By far the most common reason given on the doorstep for this was basically too many foreigners, we need to stop immigration. This in a constituency that in the 2011 census showed a population of over 98% white British.

    The second most popular reason was getting back sovereignty and not having all our laws passed in Brussels. To the question we usually posed, “Which laws passed in Brussels?” there was never any answer, just that we’re ruled by Brussels.

    The economic aspects didn’t really register anywhere on the Leavers’ scale, other than vague references to “Project Fear” and no-one believes politicians scare stories.

  45. @NORBOLD

    Clacton is were east end cockney’s went to retire back in the day. This is from the a person that lived in a street in Plaistow where out of 100 houses there were only 2 non white families in 1972

    The world changed for them under thatcherism but there has always been a strong anti immigration and ant black pitch by conservatives of the day. indeed I confronted a tory canvasser that put the sort of rubbish through my letter box during an election once and she was of the opinion it was not our country anymore back then in the mid 80s

    Much of it is fear in my view fear of the world changing fear of difference.

  46. PASSTHEROCKPLEASE,

    “Much of it is fear in my view fear of the world changing fear of difference.”

    Or that we are “Loss Averse”, we embrace change that makes us, happier or better off, but resist changes that we see as costing us.

    It’s like those who bemoans the loss of our traditional way of life, hates Wind Farms for blighting the Countryside and our natural environment and then drive SUVs to the out of town Tesco, and sit having a coffee looking out over a carpark the size of Wembley while reading a Telegraph editorial about it all being “their” fault.

    People bemoan and resist what they see as a lost past while failing to see that it has been changed as much by the things that have benefitted them as the things they dislike.

    Peter.

  47. @ COLIN

    “What a sodding mess. I fear for the economy now.”

    Only NOW?! Where have you been the last 2+ years? Did you seriously at any point think the Conservative party wasn’t going to tear itself apart over this, dragging the country down with it? Cameron started it, May’s continuing and whoever takes over will finish the job.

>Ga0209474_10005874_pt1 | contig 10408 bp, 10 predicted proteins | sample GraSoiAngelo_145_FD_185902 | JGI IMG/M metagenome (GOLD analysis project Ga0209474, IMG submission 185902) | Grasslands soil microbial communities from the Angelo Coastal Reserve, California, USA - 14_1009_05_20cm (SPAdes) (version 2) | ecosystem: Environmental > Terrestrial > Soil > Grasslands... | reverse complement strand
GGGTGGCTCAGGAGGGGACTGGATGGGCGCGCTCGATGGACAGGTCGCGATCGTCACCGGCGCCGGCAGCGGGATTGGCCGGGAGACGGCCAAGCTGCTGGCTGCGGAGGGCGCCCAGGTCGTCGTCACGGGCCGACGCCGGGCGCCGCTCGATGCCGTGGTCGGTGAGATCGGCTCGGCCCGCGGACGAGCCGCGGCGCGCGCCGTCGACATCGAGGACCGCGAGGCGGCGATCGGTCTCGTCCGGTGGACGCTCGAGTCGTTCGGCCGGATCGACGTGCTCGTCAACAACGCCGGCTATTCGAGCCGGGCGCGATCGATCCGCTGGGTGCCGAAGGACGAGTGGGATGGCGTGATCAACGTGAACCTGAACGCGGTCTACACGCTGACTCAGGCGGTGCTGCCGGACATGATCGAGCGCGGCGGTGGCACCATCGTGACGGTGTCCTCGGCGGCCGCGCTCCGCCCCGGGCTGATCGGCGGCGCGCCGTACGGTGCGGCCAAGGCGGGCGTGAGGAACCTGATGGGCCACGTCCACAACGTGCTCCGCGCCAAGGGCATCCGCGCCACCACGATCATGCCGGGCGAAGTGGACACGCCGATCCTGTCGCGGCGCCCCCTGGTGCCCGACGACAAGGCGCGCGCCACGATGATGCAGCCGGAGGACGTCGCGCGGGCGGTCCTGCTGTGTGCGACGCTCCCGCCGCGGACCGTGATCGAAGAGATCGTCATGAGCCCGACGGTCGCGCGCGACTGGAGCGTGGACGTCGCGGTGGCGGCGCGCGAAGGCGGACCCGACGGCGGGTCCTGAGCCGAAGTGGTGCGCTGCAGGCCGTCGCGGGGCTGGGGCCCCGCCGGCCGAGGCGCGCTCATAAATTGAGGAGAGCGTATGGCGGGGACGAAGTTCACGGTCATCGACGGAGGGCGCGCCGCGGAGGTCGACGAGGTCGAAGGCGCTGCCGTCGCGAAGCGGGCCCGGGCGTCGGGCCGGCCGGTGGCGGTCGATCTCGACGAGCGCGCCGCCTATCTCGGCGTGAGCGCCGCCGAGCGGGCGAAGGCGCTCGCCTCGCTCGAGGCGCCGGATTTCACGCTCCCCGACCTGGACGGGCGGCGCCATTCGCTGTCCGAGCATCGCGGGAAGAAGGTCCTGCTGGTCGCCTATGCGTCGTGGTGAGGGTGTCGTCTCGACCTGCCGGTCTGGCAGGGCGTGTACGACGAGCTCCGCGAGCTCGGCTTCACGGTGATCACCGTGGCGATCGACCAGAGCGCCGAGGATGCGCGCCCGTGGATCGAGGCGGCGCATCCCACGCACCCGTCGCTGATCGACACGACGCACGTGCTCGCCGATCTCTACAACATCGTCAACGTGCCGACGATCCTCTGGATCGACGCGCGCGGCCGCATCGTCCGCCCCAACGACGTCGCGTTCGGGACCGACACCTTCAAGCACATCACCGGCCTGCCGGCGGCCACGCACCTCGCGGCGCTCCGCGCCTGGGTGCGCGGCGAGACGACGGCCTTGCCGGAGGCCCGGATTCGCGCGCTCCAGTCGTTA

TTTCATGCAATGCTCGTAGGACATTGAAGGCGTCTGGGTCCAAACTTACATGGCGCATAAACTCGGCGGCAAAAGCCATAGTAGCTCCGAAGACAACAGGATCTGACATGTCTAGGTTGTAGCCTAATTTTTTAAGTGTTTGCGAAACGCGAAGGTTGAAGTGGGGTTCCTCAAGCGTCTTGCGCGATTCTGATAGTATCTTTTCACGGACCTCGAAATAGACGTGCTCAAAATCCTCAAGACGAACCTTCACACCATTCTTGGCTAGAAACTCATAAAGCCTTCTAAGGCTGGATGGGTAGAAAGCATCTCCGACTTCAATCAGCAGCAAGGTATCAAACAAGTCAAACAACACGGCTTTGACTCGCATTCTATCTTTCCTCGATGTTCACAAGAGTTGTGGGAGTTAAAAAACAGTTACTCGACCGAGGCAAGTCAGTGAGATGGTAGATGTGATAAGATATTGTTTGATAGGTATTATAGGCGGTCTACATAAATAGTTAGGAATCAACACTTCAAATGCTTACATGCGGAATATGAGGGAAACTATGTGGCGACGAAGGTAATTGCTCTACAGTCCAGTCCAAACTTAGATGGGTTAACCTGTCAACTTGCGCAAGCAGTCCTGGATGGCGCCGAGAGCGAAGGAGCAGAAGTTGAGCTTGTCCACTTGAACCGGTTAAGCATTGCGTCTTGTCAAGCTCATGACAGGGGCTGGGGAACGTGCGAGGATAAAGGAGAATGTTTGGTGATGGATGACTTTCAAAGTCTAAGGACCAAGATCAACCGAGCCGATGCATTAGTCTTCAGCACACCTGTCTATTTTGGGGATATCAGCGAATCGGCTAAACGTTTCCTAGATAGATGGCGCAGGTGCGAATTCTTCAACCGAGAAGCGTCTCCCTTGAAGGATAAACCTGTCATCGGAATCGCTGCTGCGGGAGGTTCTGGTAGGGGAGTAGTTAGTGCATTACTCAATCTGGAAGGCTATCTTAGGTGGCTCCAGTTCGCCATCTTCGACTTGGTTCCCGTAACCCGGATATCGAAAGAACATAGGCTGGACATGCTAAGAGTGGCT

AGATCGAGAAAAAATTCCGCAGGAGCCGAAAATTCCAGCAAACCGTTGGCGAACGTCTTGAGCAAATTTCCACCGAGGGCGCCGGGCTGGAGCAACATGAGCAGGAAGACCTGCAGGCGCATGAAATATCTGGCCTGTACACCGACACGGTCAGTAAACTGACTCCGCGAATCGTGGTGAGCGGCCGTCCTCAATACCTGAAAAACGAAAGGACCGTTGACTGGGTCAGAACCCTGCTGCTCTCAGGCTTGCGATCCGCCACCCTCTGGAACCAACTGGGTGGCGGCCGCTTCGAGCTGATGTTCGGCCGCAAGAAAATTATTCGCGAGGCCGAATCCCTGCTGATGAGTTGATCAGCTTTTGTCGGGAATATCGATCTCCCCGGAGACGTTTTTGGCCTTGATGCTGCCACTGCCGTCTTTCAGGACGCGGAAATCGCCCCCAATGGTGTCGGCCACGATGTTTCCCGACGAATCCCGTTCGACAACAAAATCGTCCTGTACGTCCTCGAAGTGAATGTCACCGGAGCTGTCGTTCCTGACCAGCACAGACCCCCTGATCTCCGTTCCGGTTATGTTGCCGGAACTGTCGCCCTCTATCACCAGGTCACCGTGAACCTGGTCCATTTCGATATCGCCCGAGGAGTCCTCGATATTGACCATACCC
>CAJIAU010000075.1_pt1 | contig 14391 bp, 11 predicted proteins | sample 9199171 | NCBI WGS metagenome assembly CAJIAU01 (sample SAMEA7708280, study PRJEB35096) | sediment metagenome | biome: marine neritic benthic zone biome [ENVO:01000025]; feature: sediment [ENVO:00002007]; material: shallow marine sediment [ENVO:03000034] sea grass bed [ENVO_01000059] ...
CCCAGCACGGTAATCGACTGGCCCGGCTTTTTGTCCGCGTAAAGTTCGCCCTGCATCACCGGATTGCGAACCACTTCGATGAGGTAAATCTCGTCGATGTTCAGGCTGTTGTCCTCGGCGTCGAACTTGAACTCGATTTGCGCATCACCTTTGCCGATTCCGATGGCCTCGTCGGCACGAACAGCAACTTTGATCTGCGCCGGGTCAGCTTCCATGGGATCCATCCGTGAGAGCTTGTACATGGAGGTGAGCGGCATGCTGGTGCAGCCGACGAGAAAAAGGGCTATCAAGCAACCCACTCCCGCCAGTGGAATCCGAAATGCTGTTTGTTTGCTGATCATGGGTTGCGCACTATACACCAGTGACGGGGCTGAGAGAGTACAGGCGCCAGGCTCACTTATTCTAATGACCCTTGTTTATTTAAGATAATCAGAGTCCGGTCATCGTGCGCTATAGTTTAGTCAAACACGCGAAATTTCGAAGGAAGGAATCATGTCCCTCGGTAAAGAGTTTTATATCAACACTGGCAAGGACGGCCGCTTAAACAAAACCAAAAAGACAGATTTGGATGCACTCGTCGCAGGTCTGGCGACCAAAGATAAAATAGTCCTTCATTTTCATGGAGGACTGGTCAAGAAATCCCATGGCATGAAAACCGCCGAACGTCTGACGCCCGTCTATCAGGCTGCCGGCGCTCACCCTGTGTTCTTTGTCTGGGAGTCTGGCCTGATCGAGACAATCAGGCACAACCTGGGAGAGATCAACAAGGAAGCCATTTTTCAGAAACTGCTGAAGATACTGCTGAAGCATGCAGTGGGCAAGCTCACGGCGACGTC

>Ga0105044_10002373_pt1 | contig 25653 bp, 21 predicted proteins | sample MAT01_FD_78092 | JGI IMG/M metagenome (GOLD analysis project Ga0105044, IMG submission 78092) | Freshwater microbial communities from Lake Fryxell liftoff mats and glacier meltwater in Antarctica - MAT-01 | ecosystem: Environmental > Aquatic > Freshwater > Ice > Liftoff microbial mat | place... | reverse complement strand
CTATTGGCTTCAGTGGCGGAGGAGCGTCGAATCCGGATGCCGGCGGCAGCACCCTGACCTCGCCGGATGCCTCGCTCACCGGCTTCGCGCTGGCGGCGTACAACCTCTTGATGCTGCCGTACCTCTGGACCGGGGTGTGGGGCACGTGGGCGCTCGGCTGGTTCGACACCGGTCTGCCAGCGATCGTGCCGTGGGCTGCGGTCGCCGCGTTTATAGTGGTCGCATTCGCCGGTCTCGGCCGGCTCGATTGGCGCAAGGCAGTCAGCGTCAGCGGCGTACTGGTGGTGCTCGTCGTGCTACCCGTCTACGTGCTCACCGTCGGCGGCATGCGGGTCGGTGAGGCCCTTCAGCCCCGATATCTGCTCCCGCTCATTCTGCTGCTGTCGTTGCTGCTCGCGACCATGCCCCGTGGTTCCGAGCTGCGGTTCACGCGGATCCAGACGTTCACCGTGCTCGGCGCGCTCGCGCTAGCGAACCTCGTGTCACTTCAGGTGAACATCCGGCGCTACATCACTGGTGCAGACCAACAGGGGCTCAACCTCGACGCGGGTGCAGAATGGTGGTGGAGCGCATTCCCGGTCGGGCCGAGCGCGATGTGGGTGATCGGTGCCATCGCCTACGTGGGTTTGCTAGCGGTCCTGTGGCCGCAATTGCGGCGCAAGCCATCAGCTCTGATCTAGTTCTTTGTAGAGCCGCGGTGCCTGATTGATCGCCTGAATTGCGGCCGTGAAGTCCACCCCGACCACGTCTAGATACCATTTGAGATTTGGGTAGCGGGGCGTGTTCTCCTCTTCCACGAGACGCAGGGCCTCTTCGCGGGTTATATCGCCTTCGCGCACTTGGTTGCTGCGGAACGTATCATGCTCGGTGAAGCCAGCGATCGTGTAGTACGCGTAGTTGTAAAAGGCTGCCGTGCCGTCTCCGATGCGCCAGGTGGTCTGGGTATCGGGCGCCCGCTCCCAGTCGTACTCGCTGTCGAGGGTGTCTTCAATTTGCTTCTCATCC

“Using your mode of expression-what we will get now is EU without payments & without a vote on anything.

    ….which , absent No Brexit , is exactly what Remainers & The Labour Party wanted.”

    Remainers want to remain. Talking about 2nd choices is stupid. For a start, I expect there’s many Leave voters who, absent a no deal Brexit, would take BINO. Have you asked?

  48. @PETER CAIRNS (SNP)

    We have enough white or black paint indeed we the problem is no one really wants grey.

    Those that want black think that whit is being stupid and those that want white think that black is being stupid. Both think that grey is worse because it does not meet any of the real requirements that bot sides voted for.

    In the main people voted to either be rid of the EU as a political entity or accept it as a political entity we are doing neither with this compromise. Indeed it is transition to a possible transition of a possible transition. I feel sorry for all sides since actually I think the situation is clearly broken when we could not get a consensus

  49. @NORBOLD / PTRP

    I’ve said for a long time – the people are stupid, why ask them their opinions?

  50. @TOH – “Typical of you as ever to get it completely wrong. I have never been completely trusting of May….”

    That’s a complete fib (as complete as the one about never bothering to read remainer posts……).

    I’m not sure why, but you seem to be the only poster on UKPR that can’t ever accept you’ve got something wrong. It’s a little weird, to be honest.

    A while back I prepared for this outcome, as it was very obvious what was going to happen and how you would respond, so here are a few of your own words to help you remember just how much you trusted May.

    “I cannot see the UK government shifting its position on not agreeing money until a trade deal is available.”
    September 6th, 2017 at 10:15 am

    @Sam “At present it seems likely that any transitional period will be followed by a hard Brexit. Is this likely to change?”
    @TOH “If you mean we will have left the EU in the fullest sense the answer is yes, and no that will not change..”
    August 14th, 2017 at 8:36 am

    “….if we don’t leave the single market and the customs union we are still in the EU. If we still accept some jurisdiction by the ECJ in the UK we have not left the EU. We voted to leave not be half in, half out. It’s very clear to me and the government, it’s just some Remainers don’t accept the vote of the people.”
    August 8th, 2017 at 2:16 pm

    “Yes I watched him [Davis] on Marr. Very good as usual, and good to see the ECJ firmly ruled out as last arbiter again.”
    September 24th, 2017 at 12:01 pm

    “Not a complete mess at all IMO, the governments position has not actually changed significantly at all.”
    September 24th, 2017 at 8:45 am

    Enough said.